When I was typing those names up, it was always in the back of my mind how wonderful it would be if all war memorials were honoured this way, the more so as it seemed that year by year, more and more of them were being vandalised or desecrated in some way. Like headstones, some are just deteriorating because of weather erosion, depending on what stone they were constructed of. But I really had in mind the stately clock tower memorial in Coalville town centre, a beloved and very functional landmark since 1926, with some 500 names from both world wars, upon which is my Uncle Jack. I learnt a lot about that man when I was a boy, and it was his story and tragic death to a German torpedo that influenced my abiding interest in all things naval, indeed, to even want to be in the navy, although that never came to pass.

So, as I prepared the list for the Sutton memorial, I thought of Uncle Jack and hoped that one day, someone would do the same for my home town as I was about to do in Sutton.

Of course, in the intervening years, all sorts of memorials and ways of honouring our war dead have appeared on the internet, the most notable being the extremely useful and cherished Commonwealth War Graves Commission website, so much used by family historians the world over.

So imagine my pleasure recently, on browsing the web for information on a totally unrelated subject, when I accidentally noticed that Leicestershire County Council have indeed posted up a whole database for all the details of the county's memorials, the Coalville memorial being just one of them. And not just a bare list of names, but photos of all the individual plaques too. A point here for Family Historians is that if one county council has taken this step, the chances are that many others have already done so too, and in time, all counties in the UK will have all their memorials listed this way, in addition to all the private sites and pages such as ours. If you too are looking for online tributes on a small town or village memorial many counties away, it's certainly worth a search on the web.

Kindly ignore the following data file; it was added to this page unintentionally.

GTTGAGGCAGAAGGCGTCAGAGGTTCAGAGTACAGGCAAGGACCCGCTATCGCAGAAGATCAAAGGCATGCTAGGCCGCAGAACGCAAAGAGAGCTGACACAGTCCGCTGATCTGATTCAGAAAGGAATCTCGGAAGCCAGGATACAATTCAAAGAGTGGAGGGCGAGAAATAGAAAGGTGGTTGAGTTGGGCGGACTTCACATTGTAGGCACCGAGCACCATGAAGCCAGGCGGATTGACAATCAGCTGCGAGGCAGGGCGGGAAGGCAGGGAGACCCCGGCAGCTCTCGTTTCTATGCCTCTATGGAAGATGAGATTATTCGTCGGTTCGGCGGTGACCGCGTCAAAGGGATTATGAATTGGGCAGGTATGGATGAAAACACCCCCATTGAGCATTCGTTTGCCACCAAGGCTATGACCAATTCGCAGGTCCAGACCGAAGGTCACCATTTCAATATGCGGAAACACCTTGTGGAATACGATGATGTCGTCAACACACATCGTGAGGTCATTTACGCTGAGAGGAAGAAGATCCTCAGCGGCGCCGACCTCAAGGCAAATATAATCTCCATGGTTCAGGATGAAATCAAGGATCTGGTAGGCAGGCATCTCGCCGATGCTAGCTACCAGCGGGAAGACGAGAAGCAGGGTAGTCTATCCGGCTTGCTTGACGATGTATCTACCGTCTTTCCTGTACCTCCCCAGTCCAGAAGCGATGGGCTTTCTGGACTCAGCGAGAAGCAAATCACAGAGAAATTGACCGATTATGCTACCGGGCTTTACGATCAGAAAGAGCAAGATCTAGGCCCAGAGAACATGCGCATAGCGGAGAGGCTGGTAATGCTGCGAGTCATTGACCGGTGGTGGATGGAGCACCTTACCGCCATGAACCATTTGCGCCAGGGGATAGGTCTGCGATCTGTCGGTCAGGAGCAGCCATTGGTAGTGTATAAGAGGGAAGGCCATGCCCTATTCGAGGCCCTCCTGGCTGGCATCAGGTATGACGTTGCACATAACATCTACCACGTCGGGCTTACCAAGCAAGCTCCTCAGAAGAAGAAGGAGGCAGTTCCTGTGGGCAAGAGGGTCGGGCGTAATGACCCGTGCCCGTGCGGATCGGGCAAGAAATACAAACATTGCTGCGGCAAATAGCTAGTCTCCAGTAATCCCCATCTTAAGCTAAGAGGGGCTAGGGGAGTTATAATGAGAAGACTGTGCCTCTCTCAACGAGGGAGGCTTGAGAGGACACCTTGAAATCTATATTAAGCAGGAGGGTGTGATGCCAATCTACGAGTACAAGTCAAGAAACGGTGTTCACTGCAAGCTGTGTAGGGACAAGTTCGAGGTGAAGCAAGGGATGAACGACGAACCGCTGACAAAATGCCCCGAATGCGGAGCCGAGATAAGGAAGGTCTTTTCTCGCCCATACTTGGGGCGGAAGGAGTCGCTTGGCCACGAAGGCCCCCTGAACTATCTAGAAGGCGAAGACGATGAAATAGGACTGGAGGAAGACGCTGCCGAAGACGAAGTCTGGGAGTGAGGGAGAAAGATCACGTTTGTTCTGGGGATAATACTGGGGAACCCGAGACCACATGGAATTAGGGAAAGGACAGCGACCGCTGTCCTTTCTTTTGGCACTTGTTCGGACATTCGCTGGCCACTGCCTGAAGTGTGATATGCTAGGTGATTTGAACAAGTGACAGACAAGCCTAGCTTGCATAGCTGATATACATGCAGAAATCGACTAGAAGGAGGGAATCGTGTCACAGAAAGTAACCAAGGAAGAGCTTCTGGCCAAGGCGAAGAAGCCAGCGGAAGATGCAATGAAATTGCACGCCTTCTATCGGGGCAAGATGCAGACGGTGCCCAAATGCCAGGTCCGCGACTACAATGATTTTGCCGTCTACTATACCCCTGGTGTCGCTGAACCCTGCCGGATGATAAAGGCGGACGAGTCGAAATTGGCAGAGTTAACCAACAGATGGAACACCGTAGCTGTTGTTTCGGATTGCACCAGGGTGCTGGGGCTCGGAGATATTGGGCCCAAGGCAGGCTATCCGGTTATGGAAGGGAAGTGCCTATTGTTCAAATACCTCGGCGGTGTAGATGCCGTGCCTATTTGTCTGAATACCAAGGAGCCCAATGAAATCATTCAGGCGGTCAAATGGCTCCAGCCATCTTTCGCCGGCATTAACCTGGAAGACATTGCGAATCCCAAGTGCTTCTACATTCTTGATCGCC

So there Uncle Jack is at last, along with all his other comrades and messmates, his name does now indeed 'Liveth for Evermore' - anywhere in the world one could wish to search for it. He's just as easy to find whether in a small-town library in remote areas of Queensland or Tennessee, or in your own home in Durban or Dunedin. It was quite a task for someone at LCC, and all credit to that council and the appropriate staff for doing so.

My auntie did much later marry again, and in the fullness of time, she lost her second husband too, he being the uncle that I did know and love. She'll be 90 this year, in poor health now, and when she had to move recently into sheltered accomodation, she found a photo of Jack in his uniform of when they were married, never before seen by me, which I'll always treasure just as she did. What goes around comes around, as they say. Some scars never really heal.

The pictures below are of Coalville Clock Tower, the memorial that inspired me to construct one for Sutton, plus one of Uncle Jack and Aunt Mavis too, for those who'd like to take a look.

Jack William Hill, RN
Royal Navy DEMS Gunner, on the SS Jack Carne
(he was on loan to the US Navy as a guard)
sunk by a U-boat off the Azores
28th August 1942
on his marriage the previous month
to my aunt, Mavis Holt of Highfield St, Coalville.

My Uncle Jack
Jack was one of the thousands who lost his life bringing us
much needed food and fuel; flour for bread,
and oil and petrol for our war effort.

R.I.P Uncle Jack.

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For anyone considering researching other county council websites
to track the progress of other central databases of war memorials,
I can certainly recommend a site called "Oultwood",
a superb local government web index.

From their one central page, you can visit the home page of
any county council in the country.